Wendy Anthony wrote:
A number of trees on Mt. Tolmie have opened new green leaves, with flowers, as if it were spring (Figure 1). All other Garry oak trees at this time of year have brown leaves, dropping to ground.
Tom Okey, LEO Network BC coordinator wrote:
Newly opened leaves and flowers of Garry oak trees (Quercus garryana) are not normally produced until the spring. This fall growth and bloom may have resulted from the much warmer than normal climate conditions in 2016 (see Figures 2 and 3). It is also possible that higher than normal precipitation may have triggered this unusual blooming. A quick review of the literature revealed no example of new leaves and flowers in the fall in Quercus (but see comment by Dr. Hebda below), and so it is possible that this is a novel observation. Shifts in the seasonal timing, or phenology of plant and animal species are tracked through the National Phenological Network, through their Nature's Notebook program. A data sheet and sampling protocols are provided for tracking phenological changes in Quercus garryana at this species' Nature's Notebook page. If there were interest in tracking this particular change, such as through the Garry Oak Ecosystems Recovery Team, a LEO Project could also be started employing these protocol and potentially others.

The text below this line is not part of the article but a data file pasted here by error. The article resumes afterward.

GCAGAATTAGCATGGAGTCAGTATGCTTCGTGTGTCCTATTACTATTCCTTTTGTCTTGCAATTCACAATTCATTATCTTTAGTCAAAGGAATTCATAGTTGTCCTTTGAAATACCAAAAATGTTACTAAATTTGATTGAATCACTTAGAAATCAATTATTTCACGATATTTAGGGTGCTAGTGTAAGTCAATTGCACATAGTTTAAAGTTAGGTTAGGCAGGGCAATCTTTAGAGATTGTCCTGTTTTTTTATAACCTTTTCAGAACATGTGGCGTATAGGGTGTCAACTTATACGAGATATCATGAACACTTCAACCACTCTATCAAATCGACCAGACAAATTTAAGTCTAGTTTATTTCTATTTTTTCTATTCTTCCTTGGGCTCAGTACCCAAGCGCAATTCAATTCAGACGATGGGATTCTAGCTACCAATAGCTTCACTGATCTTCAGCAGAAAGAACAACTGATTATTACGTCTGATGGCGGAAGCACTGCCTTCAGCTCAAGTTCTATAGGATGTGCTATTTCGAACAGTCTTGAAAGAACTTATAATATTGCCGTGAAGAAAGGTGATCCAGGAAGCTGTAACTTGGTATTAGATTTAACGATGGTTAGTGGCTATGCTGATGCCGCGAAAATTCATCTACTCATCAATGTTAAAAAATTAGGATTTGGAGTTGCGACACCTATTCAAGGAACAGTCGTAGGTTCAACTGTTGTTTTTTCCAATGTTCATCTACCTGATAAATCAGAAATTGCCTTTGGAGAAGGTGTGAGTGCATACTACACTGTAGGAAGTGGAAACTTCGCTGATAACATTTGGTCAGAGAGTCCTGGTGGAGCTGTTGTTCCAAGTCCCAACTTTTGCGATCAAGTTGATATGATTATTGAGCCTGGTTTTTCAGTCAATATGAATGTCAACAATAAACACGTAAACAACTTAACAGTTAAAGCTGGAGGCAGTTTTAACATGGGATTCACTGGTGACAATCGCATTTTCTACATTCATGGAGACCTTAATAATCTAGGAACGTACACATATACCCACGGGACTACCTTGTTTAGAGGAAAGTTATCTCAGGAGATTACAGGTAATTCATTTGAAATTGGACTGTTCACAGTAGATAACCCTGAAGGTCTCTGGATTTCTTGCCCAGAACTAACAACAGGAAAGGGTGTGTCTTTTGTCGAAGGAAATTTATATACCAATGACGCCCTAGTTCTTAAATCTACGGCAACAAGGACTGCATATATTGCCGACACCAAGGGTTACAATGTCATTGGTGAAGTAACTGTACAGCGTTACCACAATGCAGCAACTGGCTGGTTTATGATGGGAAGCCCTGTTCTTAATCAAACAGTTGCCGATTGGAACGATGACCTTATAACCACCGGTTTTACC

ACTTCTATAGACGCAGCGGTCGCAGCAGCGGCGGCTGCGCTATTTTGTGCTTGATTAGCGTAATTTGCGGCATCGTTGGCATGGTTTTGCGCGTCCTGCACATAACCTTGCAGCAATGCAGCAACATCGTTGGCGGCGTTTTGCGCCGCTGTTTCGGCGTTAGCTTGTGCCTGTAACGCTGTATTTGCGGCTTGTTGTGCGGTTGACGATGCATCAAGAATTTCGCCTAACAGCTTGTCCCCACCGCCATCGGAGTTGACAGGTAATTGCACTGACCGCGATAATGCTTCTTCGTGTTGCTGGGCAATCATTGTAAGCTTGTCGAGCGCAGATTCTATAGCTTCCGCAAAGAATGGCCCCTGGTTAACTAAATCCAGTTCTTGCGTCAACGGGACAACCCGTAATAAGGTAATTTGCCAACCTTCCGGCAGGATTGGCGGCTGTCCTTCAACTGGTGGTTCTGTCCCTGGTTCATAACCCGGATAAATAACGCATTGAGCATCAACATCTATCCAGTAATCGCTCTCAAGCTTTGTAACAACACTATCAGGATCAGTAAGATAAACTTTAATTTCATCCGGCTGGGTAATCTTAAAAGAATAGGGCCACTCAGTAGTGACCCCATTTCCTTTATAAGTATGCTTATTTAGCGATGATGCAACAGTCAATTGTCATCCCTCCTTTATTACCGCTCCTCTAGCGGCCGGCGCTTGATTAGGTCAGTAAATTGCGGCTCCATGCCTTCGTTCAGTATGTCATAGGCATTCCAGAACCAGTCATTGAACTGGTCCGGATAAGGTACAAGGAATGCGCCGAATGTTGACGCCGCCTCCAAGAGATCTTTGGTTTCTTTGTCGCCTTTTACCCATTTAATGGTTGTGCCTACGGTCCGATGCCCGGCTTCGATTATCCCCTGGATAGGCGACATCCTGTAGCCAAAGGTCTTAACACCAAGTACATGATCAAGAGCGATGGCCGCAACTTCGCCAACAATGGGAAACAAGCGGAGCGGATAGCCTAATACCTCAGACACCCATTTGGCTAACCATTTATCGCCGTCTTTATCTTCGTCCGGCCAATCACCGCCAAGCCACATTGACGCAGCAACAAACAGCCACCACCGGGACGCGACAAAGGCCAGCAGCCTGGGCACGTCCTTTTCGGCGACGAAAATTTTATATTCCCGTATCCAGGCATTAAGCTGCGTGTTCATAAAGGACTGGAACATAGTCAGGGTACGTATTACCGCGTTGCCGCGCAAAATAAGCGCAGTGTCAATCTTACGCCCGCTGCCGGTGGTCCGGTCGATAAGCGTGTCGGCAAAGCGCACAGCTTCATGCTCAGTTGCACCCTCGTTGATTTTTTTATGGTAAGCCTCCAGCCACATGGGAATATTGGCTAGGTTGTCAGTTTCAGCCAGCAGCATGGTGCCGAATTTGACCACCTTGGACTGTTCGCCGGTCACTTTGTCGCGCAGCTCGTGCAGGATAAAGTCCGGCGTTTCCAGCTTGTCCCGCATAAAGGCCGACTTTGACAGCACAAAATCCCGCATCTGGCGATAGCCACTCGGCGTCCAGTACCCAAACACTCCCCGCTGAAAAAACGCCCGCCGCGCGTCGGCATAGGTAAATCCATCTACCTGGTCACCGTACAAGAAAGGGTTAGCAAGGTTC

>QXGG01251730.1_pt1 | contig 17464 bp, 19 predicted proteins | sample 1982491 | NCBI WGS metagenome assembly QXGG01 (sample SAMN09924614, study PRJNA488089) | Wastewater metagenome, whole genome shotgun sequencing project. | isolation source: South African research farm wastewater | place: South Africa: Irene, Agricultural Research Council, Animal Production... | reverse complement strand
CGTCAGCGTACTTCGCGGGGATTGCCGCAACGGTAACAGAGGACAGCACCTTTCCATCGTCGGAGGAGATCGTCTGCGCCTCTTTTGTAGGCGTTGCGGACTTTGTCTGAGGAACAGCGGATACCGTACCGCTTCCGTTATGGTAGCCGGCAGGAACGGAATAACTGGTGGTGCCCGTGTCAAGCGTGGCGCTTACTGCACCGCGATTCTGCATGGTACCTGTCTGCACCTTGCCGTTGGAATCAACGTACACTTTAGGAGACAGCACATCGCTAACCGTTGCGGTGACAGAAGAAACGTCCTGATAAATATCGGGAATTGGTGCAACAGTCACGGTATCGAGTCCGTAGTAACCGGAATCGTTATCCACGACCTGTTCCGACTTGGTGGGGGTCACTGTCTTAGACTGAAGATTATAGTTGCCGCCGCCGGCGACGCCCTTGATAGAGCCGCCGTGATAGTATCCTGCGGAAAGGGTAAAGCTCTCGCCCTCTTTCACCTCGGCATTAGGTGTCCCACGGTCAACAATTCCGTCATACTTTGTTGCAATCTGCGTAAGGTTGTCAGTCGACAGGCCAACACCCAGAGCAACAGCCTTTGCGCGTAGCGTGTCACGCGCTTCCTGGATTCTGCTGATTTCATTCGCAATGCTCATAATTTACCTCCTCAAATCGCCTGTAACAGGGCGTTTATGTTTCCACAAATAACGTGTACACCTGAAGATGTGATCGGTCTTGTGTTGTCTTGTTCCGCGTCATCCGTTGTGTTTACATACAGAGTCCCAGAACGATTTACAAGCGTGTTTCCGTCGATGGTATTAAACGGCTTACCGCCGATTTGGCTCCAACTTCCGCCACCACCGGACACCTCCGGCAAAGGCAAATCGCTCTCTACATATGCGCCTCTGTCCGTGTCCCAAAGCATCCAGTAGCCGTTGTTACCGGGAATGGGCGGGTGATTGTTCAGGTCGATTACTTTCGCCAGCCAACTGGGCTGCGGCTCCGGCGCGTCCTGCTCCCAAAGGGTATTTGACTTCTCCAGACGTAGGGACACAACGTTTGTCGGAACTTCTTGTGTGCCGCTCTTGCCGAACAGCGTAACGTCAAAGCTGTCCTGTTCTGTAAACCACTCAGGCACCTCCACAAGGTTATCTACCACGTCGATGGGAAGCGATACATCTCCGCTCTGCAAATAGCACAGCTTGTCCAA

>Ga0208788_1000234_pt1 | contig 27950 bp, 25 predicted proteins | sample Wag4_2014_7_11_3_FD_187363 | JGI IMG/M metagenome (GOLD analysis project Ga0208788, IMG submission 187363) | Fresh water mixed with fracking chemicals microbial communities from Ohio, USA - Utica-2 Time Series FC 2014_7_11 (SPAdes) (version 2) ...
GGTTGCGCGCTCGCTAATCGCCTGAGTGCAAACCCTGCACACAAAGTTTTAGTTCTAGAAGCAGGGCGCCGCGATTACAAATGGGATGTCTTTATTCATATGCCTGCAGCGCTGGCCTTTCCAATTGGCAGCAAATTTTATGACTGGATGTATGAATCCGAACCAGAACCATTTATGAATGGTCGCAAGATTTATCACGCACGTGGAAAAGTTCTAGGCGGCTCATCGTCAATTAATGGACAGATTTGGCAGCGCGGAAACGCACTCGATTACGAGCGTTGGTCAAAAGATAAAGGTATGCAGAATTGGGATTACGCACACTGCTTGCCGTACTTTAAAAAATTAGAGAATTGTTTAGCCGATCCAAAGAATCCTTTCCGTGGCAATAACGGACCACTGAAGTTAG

Dr. Richard Hebda wrote:
Scattered new leaves often appear on Garry oak (Quercus garryana) leaves in the fall after the first heavy rains fall, especially on trees growing in shallow soil pockets on rock. Usually this occurs in October and the leaves persist until frost. The appearance of flowers, presumably emerging stamens in this case, is not normal. It will be worthwhile to continue observations of other plants in the region to see if they too are progressing into early spring phenology.
Capital Regional District
Garry Oak Ecosystems Recovery Team
BC Ministry of Forests, Lands, and Natural Resources Operations
Figure 1. Garry Oak (Quercus garryana) leaves and flowers Nov 1, 2016 (Photo courtesy of Wendy Anthony)
Figure 2. Global temperatures showing 2016 as the warmest year on record
Figure 3. Global map of temperature anomalies showing 2016 as the hottest year so far
Global monthly temperature anomalies with base 1980-2015, superimposed on a 1980-2015 mean seasonal cycle. (Credit: NASA/GISS/Schmidt)